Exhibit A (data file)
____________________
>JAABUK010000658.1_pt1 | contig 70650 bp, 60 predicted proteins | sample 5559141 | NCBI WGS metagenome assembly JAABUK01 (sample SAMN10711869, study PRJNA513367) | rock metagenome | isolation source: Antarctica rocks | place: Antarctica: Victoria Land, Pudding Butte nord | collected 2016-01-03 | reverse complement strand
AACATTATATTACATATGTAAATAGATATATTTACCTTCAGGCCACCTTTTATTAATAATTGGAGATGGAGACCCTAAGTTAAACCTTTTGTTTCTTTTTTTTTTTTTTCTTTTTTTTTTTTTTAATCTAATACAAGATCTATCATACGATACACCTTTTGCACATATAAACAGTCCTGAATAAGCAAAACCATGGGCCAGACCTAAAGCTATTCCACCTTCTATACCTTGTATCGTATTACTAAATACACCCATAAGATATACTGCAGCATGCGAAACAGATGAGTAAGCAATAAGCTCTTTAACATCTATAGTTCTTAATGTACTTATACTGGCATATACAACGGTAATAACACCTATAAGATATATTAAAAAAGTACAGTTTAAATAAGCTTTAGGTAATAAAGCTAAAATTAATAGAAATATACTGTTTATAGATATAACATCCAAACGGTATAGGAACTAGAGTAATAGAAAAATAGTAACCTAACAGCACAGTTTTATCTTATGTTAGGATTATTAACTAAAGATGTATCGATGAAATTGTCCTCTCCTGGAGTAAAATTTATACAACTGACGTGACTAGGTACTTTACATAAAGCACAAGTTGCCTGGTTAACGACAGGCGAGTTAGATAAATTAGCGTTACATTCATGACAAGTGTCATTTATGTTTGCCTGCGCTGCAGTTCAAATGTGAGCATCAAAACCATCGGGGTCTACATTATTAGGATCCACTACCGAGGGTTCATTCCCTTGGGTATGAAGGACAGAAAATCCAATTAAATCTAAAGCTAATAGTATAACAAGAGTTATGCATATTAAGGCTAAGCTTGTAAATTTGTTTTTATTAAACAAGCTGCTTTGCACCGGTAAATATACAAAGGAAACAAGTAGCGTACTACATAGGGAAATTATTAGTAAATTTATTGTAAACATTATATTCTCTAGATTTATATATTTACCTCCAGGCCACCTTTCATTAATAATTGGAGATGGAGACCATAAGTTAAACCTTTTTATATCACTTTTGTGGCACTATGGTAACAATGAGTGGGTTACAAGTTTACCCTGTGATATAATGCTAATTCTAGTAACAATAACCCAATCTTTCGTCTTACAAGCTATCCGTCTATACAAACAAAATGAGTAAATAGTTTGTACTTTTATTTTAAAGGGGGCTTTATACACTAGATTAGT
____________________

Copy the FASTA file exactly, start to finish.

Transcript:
>JAABUK010000658.1_pt1 | contig 70650 bp, 60 predicted proteins | sample 5559141 | NCBI WGS metagenome assembly JAABUK01 (sample SAMN10711869, study PRJNA513367) | rock metagenome | isolation source: Antarctica rocks | place: Antarctica: Victoria Land, Pudding Butte nord | collected 2016-01-03 | reverse complement strand
AACATTATATTACATATGTAAATAGATATATTTACCTTCAGGCCACCTTTTATTAATAATTGGAGATGGAGACCCTAAGTTAAACCTTTTGTTTCTTTTTTTTTTTTTTCTTTTTTTTTTTTTTAATCTAATACAAGATCTATCATACGATACACCTTTTGCACATATAAACAGTCCTGAATAAGCAAAACCATGGGCCAGACCTAAAGCTATTCCACCTTCTATACCTTGTATCGTATTACTAAATACACCCATAAGATATACTGCAGCATGCGAAACAGATGAGTAAGCAATAAGCTCTTTAACATCTATAGTTCTTAATGTACTTATACTGGCATATACAACGGTAATAACACCTATAAGATATATTAAAAAAGTACAGTTTAAATAAGCTTTAGGTAATAAAGCTAAAATTAATAGAAATATACTGTTTATAGATATAACATCCAAACGGTATAGGAACTAGAGTAATAGAAAAATAGTAACCTAACAGCACAGTTTTATCTTATGTTAGGATTATTAACTAAAGATGTATCGATGAAATTGTCCTCTCCTGGAGTAAAATTTATACAACTGACGTGACTAGGTACTTTACATAAAGCACAAGTTGCCTGGTTAACGACAGGCGAGTTAGATAAATTAGCGTTACATTCATGACAAGTGTCATTTATGTTTGCCTGCGCTGCAGTTCAAATGTGAGCATCAAAACCATCGGGGTCTACATTATTAGGATCCACTACCGAGGGTTCATTCCCTTGGGTATGAAGGACAGAAAATCCAATTAAATCTAAAGCTAATAGTATAACAAGAGTTATGCATATTAAGGCTAAGCTTGTAAATTTGTTTTTATTAAACAAGCTGCTTTGCACCGGTAAATATACAAAGGAAACAAGTAGCGTACTACATAGGGAAATTATTAGTAAATTTATTGTAAACATTATATTCTCTAGATTTATATATTTACCTCCAGGCCACCTTTCATTAATAATTGGAGATGGAGACCATAAGTTAAACCTTTTTATATCACTTTTGTGGCACTATGGTAACAATGAGTGGGTTACAAGTTTACCCTGTGATATAATGCTAATTCTAGTAACAATAACCCAATCTTTCGTCTTACAAGCTATCCGTCTATACAAACAAAATGAGTAAATAGTTTGTACTTTTATTTTAAAGGGGGCTTTATACACTAGATTAGT